Hello, I was recently given a two-year-old, but only slightly used Acer Aspire ONE D260 netbook. I am ultimately wanting to know whether it is worth investing in an SSD for a $300ish netbook. With netbooks going out of style, I would lean away from it unless it would be advisable to use it in my acer, then maybe put it in another laptop in a year or so. I am a junior in high school, and am debating whether I want a netbook for college. I like the size, but it critically under powered even for school use. Would an SSD make it faster and more efficient, or will this intel atom processor still haunt me? Could I later transfer the SSD it to another laptop?
eh well most people would argue against my theory but.....Unless a netbook is brand new, as in just purchased from the store within the last year. Its going to be a little underpowered. I would suggest a Regular laptop. If size and weight is a concern you can get a laptop that is the same size as a netbook but have better hardware. A SSD is nice but you don't need it, unless you just want windows to boot a little faster or open everything a few milliseconds faster
Ok, I'll keep saving my money. I think if I start from scratch, I'll go with a 11-14in screen and a good processor. The question for me is whether an SSD would be worth the money for someone who really doesn't need a whole lot of storage (maybe a 128Gb). Any pc brand advise? Ultrabooks, or just premium line?
Putting an SSD in a netbook makes the netbook useable. I'd get a value SSD, something in the 70 dollar, 60-80gb range, max out the ram and put on Windows 7...
The netbook goes from absolutely useless-slow to useable fast. It will boot faster than most people's brand new full sized laptops.
Doesn't mean that it will be able to handle 1080p magically... But for surfing and writing, and for improving battery life, SSD is so worth it.
Here is my account of my little SSD/Netbook experiment from last year:
So, I made the switch from a tablet to a netbook a few months ago. I didn't need the tablet abilities any longer and wanted superior portability and battery life.
I started off with a refurbished Asus Eee PC 10.1" netbook. My reasoning was that it's keyboard was sufficiently large, and the price was right, at just $200. It came with XP Home, which sucked.
I was surprised to find out that Asus had optimized XP Home quite a bit. Default boot times were VERY good, despite the slow 5400 RPM hard drive and the slow 1.6Ghz Atom processor. What I learned later was that Asus had factory overclocked the Atom to 1.73 Ghz by default. I also learned that the Atom has a Hyperthreading Virtual processing core. Very cool.
First thing I did was swap out the default 512 MB RAM to the max 2 GB RAM, as I had a stick laying around from a different machine.
The default 3 cell battery was light, but didn't even last a class. Unacceptable. I swapped that out for a 9 cell battery from eBay. WOW! I increased battery life to almost 9 hours! It added about 2 lbs to the net weight of the netbook, but it is still more sturdy and lighter than my 12.1" tablet.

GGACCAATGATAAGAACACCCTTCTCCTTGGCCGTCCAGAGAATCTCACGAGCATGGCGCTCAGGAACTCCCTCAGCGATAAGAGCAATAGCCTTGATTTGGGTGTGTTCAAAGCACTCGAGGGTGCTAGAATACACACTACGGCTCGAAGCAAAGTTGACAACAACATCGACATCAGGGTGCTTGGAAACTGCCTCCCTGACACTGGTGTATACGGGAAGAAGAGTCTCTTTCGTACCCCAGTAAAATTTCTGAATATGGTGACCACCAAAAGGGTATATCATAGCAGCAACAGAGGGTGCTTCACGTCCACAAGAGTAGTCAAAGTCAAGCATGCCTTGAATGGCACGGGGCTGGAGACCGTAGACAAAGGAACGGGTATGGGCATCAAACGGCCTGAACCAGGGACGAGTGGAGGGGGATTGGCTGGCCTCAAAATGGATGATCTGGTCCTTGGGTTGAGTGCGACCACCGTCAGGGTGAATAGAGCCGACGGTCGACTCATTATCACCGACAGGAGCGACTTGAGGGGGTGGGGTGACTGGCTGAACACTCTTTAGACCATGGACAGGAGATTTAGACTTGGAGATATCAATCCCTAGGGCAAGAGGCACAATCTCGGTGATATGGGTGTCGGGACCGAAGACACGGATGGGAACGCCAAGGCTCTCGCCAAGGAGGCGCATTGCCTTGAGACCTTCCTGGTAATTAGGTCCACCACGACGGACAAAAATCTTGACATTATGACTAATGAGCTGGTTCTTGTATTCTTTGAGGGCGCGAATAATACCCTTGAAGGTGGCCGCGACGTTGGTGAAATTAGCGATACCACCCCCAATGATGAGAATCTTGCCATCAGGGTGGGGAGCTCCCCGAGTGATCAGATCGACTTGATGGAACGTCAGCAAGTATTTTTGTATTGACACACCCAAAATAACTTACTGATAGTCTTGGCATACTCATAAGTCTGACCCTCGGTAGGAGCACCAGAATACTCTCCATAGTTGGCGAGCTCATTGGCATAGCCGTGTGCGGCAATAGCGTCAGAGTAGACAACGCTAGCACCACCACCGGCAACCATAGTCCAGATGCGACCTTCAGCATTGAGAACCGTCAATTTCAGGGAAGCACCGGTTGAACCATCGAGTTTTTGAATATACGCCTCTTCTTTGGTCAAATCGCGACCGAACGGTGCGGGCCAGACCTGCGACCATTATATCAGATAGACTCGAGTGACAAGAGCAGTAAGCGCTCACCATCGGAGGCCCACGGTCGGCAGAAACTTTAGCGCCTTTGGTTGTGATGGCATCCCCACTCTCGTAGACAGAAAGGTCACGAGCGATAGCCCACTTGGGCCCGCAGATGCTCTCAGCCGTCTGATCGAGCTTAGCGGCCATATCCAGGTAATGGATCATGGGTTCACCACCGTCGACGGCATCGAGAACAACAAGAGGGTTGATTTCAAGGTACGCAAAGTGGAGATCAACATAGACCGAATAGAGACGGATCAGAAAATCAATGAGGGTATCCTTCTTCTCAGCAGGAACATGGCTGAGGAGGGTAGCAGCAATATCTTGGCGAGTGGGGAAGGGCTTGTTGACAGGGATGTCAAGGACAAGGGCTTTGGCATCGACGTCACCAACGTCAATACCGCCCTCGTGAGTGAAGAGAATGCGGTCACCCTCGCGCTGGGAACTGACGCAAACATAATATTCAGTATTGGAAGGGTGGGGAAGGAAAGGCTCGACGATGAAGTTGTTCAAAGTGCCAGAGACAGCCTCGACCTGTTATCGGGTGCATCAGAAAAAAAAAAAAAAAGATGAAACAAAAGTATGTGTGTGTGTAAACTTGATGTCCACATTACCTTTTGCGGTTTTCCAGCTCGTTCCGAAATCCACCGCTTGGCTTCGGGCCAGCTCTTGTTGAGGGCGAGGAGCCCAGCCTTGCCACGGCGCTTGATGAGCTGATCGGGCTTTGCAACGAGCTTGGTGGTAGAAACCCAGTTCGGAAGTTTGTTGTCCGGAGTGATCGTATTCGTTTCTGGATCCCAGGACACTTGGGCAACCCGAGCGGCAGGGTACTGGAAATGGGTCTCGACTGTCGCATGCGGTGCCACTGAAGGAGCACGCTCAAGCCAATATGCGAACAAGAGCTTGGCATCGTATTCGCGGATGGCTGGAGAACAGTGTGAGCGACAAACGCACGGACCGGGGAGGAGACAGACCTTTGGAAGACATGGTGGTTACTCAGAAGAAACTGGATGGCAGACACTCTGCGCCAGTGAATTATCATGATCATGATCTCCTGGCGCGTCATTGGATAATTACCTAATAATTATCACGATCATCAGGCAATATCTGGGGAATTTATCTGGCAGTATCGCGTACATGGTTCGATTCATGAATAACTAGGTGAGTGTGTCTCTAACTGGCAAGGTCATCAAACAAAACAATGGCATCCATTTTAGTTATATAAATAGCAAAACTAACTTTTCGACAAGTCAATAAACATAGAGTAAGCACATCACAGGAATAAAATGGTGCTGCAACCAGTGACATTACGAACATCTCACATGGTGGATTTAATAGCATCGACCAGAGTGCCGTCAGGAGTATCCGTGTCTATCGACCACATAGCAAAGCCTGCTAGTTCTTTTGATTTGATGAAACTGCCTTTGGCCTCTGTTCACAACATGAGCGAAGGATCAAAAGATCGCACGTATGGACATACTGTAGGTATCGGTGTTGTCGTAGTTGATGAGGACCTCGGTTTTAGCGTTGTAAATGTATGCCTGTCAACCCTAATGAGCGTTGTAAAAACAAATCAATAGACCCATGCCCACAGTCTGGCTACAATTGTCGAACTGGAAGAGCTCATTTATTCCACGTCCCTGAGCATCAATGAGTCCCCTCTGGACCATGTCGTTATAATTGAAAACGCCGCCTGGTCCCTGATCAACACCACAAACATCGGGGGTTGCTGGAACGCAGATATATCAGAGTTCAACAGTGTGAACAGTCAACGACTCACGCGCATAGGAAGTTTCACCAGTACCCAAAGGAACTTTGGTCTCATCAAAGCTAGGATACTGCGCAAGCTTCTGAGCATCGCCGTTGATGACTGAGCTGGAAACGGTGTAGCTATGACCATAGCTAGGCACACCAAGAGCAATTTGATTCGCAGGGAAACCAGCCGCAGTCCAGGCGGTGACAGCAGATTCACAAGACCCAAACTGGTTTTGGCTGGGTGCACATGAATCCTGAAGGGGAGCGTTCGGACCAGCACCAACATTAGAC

I swapped out the mechanical drive for an OCZ Agility 60GB SSD. I was hesitant to do this, as that SSD almost doubled the value of my little Eee PC. But I had faltered on a desktop project, and the drive was just sitting around. Boy, was I ever happy I installed that little drive! Despite going down from 160GB to just 60 GB, the speed more than made up for the loss of space! Boot up times, after BIOS updates to the Eee PC and firmware updates to the SSD, were about 5 seconds. FIVE. SECONDS.
I had 1 last thing I had to do. I replaced XP with Windows 7 Professional that I got for 30 bux from school. Improved boot times a bit, and stability.
After I installed Windows 7 I was looking around if there was anything else I could do to improve my experience. After installing Windows 7, the Flash player was the only thing to get worse. While in XP, Flash was smooth at full screen, W7's Flash, even in Chome, was super choppy. It turns out it was a setting in the Flash Player settings (unchecking Hardware Acceleration setting gave back a small improvement). However, I was very disappointed that XP bested W7 in this 1 very important area, as Hulu watching was this netbook's main functions.
After searching online, I discovered that the Asus software I got rid of when I upgraded to a clean install of Windows 7 from XP was a part of the performance hit. W7 had my netbook running at the default 1.6 GHz. As soon as I reinstalled the Asus Super Hybrid Engine, my netbook was FLYING again.
But I was still unsatisfied, being the computer tinkerer that I am. After looking at the thermal profile of my netbook with Asus' mild overclock, I figured there had to be a way to push it further. I found a blog online detailing the exact procedure to overclock my exact model of Eee PC. I was to install a software called SetFSB (Set Front Side Bus, fairly descriptive name, if you ask me).
The blog called for an overclock from 1.6 Ghz to 1.92 Ghz! Armed with my 9 Cell battery, I was curious to see if my netbook could handle it. It most certainly COULD! Running stable at 1.92 Ghz right now, only dropping the battery life by a couple of hours (totaly worth it, and can be EASILY changed on the fly). I am sure it can be pushed further, but I have no need. For whatever reason, the performance of the Atom processor scales very nicely with boosts to its core speed.
In all, while I did spend a lot more on this project than I planned, I couldn't be happier. I may put in a few more gizmos (GPS, Bluetooth, etc) but right now, I am happy as a clam and am enjoying a very nice portable machine.
UPDATE: A few months ago, my fiance stepped on my little netbook. It cracked the screen, but the rest of the device was fine.
UPDATE: I fixed the screen. Used this as an excuse to switch to a matte screen from glossy. Looks nice. Still working strong as of 2/2/2012